Hyperchloremia in critically ill patients: association with outcomes and prediction using electronic health record data

Pete Yeh, Yiheng Pan, L. Nelson Sanchez-Pinto*, Yuan Luo

*Corresponding author for this work

Research output: Contribution to journalArticlepeer-review

Abstract

Background: Increased chloride in the context of intravenous fluid chloride load and serum chloride levels (hyperchloremia) have previously been associated with increased morbidity and mortality in select subpopulations of intensive care unit (ICU) patients (e.g patients with sepsis). Here, we study the general ICU population of the Medical Information Mart for Intensive Care III (MIMIC-III) database to corroborate these associations, and propose a supervised learning model for the prediction of hyperchloremia in ICU patients. Methods: We assessed hyperchloremia and chloride load and their associations with several outcomes (ICU mortality, new acute kidney injury [AKI] by day 7, and multiple organ dysfunction syndrome [MODS] on day 7) using regression analysis. Four predictive supervised learning classifiers were trained to predict hyperchloremia using features representative of clinical records from the first 24h of adult ICU stays. Results: Hyperchloremia was shown to have an independent association with increased odds of ICU mortality, new AKI by day 7, and MODS on day 7. High chloride load was also associated with increased odds of ICU mortality. Our best performing supervised learning model predicted second-day hyperchloremia with an AUC of 0.76 and a number needed to alert (NNA) of 7—a clinically-actionable rate. Conclusions: Our results support the use of predictive models to aid clinicians in monitoring for and preventing hyperchloremia in high-risk patients and offers an opportunity to improve patient outcomes.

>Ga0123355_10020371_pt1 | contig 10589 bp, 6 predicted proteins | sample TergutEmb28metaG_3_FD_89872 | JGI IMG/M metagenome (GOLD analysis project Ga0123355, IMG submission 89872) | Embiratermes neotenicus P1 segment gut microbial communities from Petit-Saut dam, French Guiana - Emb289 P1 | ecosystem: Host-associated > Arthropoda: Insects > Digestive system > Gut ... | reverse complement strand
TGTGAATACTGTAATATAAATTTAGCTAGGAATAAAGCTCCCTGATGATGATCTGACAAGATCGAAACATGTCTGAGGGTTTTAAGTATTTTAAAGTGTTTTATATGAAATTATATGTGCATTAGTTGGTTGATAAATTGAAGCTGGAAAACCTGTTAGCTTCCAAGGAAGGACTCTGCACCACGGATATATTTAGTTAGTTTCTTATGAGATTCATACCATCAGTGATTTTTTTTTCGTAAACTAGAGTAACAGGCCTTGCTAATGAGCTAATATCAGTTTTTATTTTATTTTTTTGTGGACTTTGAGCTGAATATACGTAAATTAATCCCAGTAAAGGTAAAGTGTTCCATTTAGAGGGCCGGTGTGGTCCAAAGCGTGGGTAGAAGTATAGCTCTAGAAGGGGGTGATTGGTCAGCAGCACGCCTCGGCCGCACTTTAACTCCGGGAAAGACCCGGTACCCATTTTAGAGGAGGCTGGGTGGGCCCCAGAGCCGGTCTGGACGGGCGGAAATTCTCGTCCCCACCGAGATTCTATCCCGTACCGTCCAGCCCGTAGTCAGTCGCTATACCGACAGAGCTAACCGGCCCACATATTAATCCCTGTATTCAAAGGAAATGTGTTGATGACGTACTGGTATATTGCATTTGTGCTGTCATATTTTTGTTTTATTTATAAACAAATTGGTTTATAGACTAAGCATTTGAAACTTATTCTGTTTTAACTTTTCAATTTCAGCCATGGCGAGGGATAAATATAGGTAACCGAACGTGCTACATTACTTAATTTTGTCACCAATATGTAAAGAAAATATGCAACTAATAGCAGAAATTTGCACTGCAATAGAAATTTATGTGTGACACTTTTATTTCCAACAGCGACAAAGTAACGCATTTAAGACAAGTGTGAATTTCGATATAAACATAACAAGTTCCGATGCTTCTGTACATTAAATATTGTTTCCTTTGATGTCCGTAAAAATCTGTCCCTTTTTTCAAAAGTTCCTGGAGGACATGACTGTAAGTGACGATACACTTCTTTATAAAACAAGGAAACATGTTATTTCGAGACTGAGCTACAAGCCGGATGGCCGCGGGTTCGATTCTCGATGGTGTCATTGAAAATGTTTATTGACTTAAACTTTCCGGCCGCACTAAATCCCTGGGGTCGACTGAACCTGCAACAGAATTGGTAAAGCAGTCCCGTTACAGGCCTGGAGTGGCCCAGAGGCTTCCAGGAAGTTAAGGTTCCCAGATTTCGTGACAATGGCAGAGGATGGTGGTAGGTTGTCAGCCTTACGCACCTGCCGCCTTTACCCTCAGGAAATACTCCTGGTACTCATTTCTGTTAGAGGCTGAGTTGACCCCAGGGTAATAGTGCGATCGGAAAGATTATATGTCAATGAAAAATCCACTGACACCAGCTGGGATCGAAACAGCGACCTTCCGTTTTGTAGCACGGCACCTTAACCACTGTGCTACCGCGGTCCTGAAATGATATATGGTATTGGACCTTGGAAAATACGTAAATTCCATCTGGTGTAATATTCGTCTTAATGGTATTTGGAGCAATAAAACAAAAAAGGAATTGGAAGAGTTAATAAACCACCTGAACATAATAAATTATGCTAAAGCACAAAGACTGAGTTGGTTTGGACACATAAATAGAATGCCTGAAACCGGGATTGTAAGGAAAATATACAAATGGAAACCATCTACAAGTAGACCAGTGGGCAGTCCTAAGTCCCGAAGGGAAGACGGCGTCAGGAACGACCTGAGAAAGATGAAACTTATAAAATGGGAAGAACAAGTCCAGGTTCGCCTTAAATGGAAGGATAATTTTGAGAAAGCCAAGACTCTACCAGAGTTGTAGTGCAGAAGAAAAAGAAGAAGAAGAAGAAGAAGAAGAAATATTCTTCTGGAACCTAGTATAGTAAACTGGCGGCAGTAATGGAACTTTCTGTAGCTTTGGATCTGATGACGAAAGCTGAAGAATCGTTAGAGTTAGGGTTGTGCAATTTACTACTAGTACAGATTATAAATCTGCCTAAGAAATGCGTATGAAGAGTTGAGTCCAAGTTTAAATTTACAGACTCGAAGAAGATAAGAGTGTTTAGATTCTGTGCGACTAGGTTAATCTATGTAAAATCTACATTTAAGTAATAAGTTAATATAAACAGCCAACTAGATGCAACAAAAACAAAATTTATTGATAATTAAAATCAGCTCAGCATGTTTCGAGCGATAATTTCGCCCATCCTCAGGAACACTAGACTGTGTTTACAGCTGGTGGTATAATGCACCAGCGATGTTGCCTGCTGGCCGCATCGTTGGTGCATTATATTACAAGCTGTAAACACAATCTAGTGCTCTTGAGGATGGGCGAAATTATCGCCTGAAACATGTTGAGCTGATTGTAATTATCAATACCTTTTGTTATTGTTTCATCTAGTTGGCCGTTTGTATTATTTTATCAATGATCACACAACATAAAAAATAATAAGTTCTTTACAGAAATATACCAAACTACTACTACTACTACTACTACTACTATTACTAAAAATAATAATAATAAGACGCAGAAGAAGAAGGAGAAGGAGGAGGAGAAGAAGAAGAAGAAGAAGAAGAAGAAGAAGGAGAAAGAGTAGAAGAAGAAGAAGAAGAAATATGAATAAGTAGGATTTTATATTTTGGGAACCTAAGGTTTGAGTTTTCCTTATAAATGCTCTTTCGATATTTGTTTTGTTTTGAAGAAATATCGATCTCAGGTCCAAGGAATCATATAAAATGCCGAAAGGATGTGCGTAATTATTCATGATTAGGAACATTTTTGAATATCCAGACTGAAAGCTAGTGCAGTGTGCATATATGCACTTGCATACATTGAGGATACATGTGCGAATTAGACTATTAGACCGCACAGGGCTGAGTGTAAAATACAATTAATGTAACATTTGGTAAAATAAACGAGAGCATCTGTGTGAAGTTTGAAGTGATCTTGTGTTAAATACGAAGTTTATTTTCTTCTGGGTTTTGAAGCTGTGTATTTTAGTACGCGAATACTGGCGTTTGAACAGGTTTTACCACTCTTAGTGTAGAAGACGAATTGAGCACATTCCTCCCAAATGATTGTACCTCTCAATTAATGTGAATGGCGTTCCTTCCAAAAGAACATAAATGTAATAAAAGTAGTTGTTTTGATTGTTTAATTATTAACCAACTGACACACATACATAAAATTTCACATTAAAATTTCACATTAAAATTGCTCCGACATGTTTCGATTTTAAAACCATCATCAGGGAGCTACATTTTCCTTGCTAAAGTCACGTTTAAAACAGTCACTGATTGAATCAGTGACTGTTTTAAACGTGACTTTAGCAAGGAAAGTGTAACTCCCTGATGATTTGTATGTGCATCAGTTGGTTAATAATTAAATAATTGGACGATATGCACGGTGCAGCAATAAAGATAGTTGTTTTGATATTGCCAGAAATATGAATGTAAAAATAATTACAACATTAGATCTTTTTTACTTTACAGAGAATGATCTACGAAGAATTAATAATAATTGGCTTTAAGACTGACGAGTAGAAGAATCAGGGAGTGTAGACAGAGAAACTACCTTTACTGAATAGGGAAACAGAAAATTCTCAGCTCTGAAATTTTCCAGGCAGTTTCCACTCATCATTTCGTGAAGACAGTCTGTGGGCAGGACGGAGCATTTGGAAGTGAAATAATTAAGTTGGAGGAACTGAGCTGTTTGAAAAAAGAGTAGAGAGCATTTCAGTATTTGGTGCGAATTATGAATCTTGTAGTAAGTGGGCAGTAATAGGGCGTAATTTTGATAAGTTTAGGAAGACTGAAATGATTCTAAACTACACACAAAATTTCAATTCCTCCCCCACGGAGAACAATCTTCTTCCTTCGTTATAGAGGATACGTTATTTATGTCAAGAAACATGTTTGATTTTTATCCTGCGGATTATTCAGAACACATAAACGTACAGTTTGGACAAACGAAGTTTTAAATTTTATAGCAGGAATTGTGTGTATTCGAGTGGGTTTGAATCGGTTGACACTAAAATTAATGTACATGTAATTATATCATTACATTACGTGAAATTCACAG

Original languageEnglish (US)
Article number302
JournalBMC Medical Informatics and Decision Making
Volume20
DOIs
StatePublished - Dec 2020

Keywords

  • Biomedical informatics
  • Decision support systems
  • Machine learning
  • Predictive models

ASJC Scopus subject areas

  • Health Policy
  • Health Informatics

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